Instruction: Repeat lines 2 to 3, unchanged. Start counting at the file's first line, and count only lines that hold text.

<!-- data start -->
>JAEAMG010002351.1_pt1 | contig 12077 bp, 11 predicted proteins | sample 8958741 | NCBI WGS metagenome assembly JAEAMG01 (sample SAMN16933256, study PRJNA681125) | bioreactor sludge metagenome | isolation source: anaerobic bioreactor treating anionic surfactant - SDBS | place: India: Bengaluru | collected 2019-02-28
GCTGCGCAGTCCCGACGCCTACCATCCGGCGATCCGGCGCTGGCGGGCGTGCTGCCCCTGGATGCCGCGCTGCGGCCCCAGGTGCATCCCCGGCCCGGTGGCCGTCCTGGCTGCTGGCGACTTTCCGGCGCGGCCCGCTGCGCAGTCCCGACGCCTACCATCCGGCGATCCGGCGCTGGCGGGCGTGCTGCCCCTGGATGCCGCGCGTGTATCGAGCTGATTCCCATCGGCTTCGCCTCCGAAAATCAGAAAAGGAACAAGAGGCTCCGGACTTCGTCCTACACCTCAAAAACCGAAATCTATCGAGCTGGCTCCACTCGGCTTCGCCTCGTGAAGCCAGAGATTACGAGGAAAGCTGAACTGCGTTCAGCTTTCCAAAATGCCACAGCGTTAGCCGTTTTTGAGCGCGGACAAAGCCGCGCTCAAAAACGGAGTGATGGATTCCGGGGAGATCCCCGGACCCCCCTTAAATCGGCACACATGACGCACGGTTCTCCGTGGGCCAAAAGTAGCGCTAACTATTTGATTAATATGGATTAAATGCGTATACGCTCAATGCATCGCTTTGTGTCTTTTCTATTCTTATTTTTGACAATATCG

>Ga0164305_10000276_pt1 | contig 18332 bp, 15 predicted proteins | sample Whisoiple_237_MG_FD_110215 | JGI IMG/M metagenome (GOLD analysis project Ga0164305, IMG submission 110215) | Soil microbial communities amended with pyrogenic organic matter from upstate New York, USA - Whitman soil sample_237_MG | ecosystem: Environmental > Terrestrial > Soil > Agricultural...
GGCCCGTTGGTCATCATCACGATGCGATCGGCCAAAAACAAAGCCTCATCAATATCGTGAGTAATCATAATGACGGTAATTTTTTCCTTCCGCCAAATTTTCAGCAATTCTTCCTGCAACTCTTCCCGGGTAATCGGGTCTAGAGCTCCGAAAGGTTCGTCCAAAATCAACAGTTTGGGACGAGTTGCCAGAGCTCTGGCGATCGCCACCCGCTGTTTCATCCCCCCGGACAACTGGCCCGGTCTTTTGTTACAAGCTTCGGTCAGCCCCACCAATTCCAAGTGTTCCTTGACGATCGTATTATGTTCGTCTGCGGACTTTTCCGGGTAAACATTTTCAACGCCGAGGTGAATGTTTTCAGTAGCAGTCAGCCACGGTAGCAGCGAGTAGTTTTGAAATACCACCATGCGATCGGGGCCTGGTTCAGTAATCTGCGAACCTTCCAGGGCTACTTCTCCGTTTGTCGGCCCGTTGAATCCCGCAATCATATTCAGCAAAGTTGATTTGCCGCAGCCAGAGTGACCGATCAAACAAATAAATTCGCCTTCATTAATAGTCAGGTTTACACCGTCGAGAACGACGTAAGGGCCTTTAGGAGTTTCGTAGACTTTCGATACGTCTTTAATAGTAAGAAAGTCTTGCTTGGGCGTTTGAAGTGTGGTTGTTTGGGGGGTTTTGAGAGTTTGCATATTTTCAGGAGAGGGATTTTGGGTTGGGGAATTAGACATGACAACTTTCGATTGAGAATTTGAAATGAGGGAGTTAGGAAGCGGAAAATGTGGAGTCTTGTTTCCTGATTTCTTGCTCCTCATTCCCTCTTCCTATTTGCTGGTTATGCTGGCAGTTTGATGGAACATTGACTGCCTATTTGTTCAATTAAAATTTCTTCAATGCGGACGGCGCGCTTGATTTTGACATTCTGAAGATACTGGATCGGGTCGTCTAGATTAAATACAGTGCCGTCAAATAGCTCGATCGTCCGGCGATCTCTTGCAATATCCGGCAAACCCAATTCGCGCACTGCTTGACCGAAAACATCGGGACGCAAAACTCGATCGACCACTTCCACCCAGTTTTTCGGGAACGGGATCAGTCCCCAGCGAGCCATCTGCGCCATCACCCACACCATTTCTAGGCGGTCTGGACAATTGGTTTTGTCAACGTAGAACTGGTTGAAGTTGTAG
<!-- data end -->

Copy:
GCTGCGCAGTCCCGACGCCTACCATCCGGCGATCCGGCGCTGGCGGGCGTGCTGCCCCTGGATGCCGCGCTGCGGCCCCAGGTGCATCCCCGGCCCGGTGGCCGTCCTGGCTGCTGGCGACTTTCCGGCGCGGCCCGCTGCGCAGTCCCGACGCCTACCATCCGGCGATCCGGCGCTGGCGGGCGTGCTGCCCCTGGATGCCGCGCGTGTATCGAGCTGATTCCCATCGGCTTCGCCTCCGAAAATCAGAAAAGGAACAAGAGGCTCCGGACTTCGTCCTACACCTCAAAAACCGAAATCTATCGAGCTGGCTCCACTCGGCTTCGCCTCGTGAAGCCAGAGATTACGAGGAAAGCTGAACTGCGTTCAGCTTTCCAAAATGCCACAGCGTTAGCCGTTTTTGAGCGCGGACAAAGCCGCGCTCAAAAACGGAGTGATGGATTCCGGGGAGATCCCCGGACCCCCCTTAAATCGGCACACATGACGCACGGTTCTCCGTGGGCCAAAAGTAGCGCTAACTATTTGATTAATATGGATTAAATGCGTATACGCTCAATGCATCGCTTTGTGTCTTTTCTATTCTTATTTTTGACAATATCG

>Ga0164305_10000276_pt1 | contig 18332 bp, 15 predicted proteins | sample Whisoiple_237_MG_FD_110215 | JGI IMG/M metagenome (GOLD analysis project Ga0164305, IMG submission 110215) | Soil microbial communities amended with pyrogenic organic matter from upstate New York, USA - Whitman soil sample_237_MG | ecosystem: Environmental > Terrestrial > Soil > Agricultural...